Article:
Mar 28, 2019 I Paul Seaburn

Life on Mars? Study Claims Evidence of Mushrooms Growing on Red Planet

“Is there evidence of life on Mars? An international team of research scientists, in a just published monograph titled "Evidence of Life on Mars? --consisting of a scholarly review of nearly 200 peer reviewed scientific studies-- answer this age old question with a resounding "yes." And they've included pictures of Martian specimens, photographed by NASA, which they say support their claims.”

What would you say if a team of legitimate scientists released a research paper claiming they have analyzed numerous photographs of Mars taken by the Opportunity and Curiosity rovers and concluded that there are mushrooms, algae, lichens and fungi growing not just on the surface of the planet but also on the surface of the rovers themselves? As the cry of “Pareidolia!” (assigning human-related characteristics to objects) rises from the skeptical and educated masses, study co-author and research team member Dr. Regina Dass of the Department of Microbiology at the School of Life Sciences in India responds in a press release with:

"There are no geological or other abiogenic forces on Earth which can produce sedimentary structures, by the hundreds, which have mushroom shapes, stems, stalks, and shed what looks like spores on the surrounding surface. In fact, fifteen specimens were photographed by NASA growing out of the ground in just three days!"

With an exclamation point yet! That press release is referring to “Evidence of Life on Mars?”, a study published in the Journal of Astrobiology and Space Science Reviews which includes the images taken by the rovers which show the life forms. (Read the study and view the images here.) This isn’t one of those pay-for-publishing-without-peer-review journals either. The editors were so concerned about "negative blow back" that they gave the study to fourteen experts (eight Senior Editors and six independent scientists) for review, and eleven recommended publication.

NASA has made no comments so far on this controversial paper. That doesn’t surprise co-author Dr. Giorgio Bianciardi of the Department of Medical Science at Siena University. He recalls the equally controversial findings from the 1976 Mars Viking landings.

"Biological activity on Mars was first detected in 1976. NASA dismissed that evidence then inexplicably refused to equip any subsequent mission with life detection technology. As we detail in our review, there is now considerable evidence supporting Viking's original findings of life on Mars."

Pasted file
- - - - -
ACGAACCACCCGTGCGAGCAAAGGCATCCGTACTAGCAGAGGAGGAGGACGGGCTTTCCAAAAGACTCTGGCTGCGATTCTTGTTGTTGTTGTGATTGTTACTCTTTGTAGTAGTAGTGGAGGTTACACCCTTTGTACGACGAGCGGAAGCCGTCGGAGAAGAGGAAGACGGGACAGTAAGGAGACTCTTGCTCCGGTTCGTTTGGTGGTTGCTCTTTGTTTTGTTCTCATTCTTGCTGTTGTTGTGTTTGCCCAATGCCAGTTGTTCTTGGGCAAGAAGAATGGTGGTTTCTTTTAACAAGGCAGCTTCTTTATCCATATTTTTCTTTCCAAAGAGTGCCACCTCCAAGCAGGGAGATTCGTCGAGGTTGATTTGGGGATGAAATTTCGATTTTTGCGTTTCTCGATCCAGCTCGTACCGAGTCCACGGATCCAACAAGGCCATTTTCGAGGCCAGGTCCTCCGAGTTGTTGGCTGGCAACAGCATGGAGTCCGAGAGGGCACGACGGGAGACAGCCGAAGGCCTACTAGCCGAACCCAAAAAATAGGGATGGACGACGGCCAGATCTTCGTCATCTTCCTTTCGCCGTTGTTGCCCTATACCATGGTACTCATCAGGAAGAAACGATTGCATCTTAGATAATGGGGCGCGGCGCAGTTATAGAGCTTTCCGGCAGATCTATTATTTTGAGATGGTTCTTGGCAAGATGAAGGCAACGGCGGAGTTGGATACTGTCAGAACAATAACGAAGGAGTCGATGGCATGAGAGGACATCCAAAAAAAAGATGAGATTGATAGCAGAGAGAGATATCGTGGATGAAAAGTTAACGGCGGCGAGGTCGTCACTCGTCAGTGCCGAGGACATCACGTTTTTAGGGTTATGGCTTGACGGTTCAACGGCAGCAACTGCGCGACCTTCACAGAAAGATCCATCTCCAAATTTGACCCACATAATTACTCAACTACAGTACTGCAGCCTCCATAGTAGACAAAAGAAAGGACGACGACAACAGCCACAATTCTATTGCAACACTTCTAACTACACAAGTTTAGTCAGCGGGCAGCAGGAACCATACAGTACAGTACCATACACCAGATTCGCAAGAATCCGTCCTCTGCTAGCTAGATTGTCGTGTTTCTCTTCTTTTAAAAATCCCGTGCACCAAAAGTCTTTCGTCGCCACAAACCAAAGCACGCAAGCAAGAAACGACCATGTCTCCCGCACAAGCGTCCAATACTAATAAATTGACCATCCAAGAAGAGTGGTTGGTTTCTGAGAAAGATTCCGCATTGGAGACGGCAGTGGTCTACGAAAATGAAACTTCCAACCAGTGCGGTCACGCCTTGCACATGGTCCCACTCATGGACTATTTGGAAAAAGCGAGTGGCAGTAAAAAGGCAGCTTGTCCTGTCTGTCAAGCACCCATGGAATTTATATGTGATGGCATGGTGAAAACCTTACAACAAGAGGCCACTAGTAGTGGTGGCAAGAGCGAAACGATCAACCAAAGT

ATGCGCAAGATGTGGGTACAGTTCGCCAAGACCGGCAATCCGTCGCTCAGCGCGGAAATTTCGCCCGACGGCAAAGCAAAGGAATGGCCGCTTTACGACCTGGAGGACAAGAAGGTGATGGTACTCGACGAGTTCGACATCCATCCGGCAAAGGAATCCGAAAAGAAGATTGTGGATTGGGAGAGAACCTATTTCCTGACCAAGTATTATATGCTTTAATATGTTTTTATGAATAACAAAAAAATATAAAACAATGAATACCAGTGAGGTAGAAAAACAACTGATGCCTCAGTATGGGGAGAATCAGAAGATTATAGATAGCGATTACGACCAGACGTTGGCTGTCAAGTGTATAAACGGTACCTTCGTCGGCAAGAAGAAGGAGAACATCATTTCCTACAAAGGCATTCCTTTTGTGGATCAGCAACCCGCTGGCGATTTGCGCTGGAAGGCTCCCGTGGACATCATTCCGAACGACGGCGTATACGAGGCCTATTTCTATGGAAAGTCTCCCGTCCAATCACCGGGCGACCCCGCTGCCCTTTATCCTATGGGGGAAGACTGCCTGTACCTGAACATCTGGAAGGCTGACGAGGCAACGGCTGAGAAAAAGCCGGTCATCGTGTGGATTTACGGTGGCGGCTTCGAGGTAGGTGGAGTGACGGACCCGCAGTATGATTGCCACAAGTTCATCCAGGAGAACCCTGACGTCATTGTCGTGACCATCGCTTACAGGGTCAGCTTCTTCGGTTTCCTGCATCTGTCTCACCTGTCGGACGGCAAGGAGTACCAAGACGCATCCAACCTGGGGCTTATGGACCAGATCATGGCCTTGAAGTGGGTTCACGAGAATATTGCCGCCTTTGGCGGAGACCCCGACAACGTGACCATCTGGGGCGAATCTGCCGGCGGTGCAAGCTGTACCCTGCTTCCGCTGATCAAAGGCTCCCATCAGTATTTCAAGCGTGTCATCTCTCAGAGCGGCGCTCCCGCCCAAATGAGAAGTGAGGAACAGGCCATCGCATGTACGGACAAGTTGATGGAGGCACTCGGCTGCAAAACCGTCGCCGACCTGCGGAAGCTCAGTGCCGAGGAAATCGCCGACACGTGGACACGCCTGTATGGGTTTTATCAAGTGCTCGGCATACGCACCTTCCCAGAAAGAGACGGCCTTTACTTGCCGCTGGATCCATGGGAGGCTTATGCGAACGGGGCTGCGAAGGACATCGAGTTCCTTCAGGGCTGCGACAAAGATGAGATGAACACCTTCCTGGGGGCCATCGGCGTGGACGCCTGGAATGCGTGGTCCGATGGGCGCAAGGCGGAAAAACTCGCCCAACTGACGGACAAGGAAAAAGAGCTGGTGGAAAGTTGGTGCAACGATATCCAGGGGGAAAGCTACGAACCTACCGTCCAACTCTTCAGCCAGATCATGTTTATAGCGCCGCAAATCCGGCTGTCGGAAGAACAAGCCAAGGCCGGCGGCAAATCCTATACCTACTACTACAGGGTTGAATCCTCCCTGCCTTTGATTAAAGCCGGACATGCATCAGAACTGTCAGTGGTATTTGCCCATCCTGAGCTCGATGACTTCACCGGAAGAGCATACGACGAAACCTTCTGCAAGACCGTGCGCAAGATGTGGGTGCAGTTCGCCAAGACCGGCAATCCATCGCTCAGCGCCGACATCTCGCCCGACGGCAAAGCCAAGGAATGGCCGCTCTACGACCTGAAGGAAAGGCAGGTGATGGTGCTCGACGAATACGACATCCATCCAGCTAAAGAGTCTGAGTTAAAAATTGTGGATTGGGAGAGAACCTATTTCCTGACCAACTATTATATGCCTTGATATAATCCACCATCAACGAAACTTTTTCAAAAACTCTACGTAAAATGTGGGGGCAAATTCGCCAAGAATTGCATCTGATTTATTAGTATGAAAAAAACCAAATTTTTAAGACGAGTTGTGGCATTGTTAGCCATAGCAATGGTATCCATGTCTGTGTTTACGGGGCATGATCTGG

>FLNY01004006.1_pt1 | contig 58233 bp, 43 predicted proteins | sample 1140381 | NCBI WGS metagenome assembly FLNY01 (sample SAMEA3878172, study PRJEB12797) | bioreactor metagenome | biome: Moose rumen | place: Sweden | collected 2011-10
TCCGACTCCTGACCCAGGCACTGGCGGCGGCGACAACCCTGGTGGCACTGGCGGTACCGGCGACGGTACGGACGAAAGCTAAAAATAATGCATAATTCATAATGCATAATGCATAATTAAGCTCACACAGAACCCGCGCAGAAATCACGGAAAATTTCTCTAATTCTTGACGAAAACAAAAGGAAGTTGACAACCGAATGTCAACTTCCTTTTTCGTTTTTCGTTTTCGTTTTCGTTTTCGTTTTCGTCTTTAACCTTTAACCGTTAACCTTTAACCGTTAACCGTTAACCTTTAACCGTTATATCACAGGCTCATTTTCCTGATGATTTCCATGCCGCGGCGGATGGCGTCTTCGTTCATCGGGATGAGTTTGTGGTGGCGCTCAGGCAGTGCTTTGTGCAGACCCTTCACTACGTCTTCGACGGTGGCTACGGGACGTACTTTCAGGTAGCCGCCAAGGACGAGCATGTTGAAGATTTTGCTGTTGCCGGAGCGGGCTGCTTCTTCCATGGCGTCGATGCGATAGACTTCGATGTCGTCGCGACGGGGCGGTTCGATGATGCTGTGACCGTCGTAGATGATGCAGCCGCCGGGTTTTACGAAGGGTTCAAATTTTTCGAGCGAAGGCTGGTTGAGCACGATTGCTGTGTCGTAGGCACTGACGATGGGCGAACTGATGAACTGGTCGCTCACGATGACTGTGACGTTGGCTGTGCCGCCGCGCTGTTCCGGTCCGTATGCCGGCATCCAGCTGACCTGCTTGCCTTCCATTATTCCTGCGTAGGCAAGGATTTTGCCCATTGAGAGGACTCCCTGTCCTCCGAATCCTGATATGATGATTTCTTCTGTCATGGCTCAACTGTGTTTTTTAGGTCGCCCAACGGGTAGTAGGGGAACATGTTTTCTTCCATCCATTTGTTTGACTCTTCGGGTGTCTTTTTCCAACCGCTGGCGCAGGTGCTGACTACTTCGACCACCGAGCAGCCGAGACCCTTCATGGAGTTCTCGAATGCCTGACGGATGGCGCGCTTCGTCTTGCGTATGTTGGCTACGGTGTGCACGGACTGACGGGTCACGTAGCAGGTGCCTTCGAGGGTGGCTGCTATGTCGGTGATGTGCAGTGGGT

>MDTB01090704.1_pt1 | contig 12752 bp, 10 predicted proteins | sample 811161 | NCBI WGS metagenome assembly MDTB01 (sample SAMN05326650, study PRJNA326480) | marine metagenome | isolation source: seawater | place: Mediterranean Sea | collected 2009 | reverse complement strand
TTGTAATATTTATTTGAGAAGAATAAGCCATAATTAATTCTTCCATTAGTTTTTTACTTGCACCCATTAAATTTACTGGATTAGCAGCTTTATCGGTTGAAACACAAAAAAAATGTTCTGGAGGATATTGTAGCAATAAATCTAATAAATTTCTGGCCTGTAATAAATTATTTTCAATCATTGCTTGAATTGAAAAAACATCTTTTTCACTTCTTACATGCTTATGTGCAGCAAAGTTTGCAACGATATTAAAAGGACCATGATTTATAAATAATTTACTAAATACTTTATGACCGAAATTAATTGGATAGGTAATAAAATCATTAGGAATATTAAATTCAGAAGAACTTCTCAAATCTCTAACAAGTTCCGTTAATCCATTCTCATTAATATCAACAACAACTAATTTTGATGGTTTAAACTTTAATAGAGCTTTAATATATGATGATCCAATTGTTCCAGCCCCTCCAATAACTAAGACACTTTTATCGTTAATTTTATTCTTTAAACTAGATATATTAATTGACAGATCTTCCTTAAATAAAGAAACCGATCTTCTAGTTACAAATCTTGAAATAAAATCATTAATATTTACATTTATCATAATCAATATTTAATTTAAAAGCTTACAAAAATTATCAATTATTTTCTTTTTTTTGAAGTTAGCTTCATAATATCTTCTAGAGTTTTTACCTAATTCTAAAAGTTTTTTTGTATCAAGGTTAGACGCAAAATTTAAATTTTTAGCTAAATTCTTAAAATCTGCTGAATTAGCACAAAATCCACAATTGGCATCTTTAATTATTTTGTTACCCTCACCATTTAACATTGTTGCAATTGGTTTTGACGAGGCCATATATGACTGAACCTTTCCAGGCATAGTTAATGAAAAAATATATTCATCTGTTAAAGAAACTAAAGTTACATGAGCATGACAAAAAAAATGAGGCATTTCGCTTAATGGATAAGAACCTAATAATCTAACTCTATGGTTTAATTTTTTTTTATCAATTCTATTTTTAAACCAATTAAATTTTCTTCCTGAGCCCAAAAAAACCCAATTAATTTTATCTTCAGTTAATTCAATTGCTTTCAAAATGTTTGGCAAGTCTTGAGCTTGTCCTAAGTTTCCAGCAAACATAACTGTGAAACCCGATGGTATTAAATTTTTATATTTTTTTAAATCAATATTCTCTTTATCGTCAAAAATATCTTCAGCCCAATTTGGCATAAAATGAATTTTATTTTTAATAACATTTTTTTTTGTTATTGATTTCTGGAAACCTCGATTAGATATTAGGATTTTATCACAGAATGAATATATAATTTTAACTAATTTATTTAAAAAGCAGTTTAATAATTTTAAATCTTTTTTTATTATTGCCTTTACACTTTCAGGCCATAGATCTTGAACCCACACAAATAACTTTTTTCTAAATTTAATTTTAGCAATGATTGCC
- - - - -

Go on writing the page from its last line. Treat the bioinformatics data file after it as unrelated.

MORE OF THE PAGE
NASA generally attribute strange anomalies in Martian photographs to shadows and eroded rocks and says that the methane detected on the planet could have come from other sources besides decaying life forms. The authors agree, saying: "Similarities in morphology are not proof of life." However, co-author, Dr. Nicolo Cantasano, a geobiologist at Italy's National Research Council in Rome, reveals the thig however spotted in at least two of the photographs.

"However, wind would not account for what appears to be masses of black fungi growing on the rovers, and what appears to be white fungi, or bio-corrosion within a sheltered compartment atop the rover Curiosity."

The study uses those photos to point out what astronauts on the International Space Station already know … there’s no way to completely sterilize spacecrafts and the fungi could very well have been brought there on the rovers. However Number 2 – if this is the case, it at least confirms that mushrooms and fungi can grow in the harsh Martian environment. It could also reveal where the ground mushrooms came from – chucks of fungi-loaded Earth hurled into space when it was hit by massive asteroids.

The researchers admit that the only way to prove their speculations is to bring Martian soil back to Earth and urge NASA to pursue this more vigorously. They also admit the obvious:

“In many respects the observations presented here could be described as circumstantial and do not rise to the level of "extraordinary evidence" thus precluding "extraordinary claims." Although, collectively, the evidence, in total, weighs in favor of biology, we can only conclude that the question of life on Mars remains unanswered."”

Does the evidence – photographs that look like mushrooms – really weigh in favor of biology?

Will the possibility of  ‘shrooms on Mars entice more people to apply for the trip?

Will you?

Paul Seaburn

Paul Seaburn is the editor at Mysterious Universe and its most prolific writer. He’s written for TV shows such as "The Tonight Show", "Politically Incorrect" and an award-winning children’s program. He's been published in “The New York Times" and "Huffington Post” and has co-authored numerous collections of trivia, puzzles and humor. His “What in the World!” podcast is a fun look at the latest weird and paranormal news, strange sports stories and odd trivia. Paul likes to add a bit of humor to each MU post he crafts. After all, the mysterious doesn't always have to be serious.

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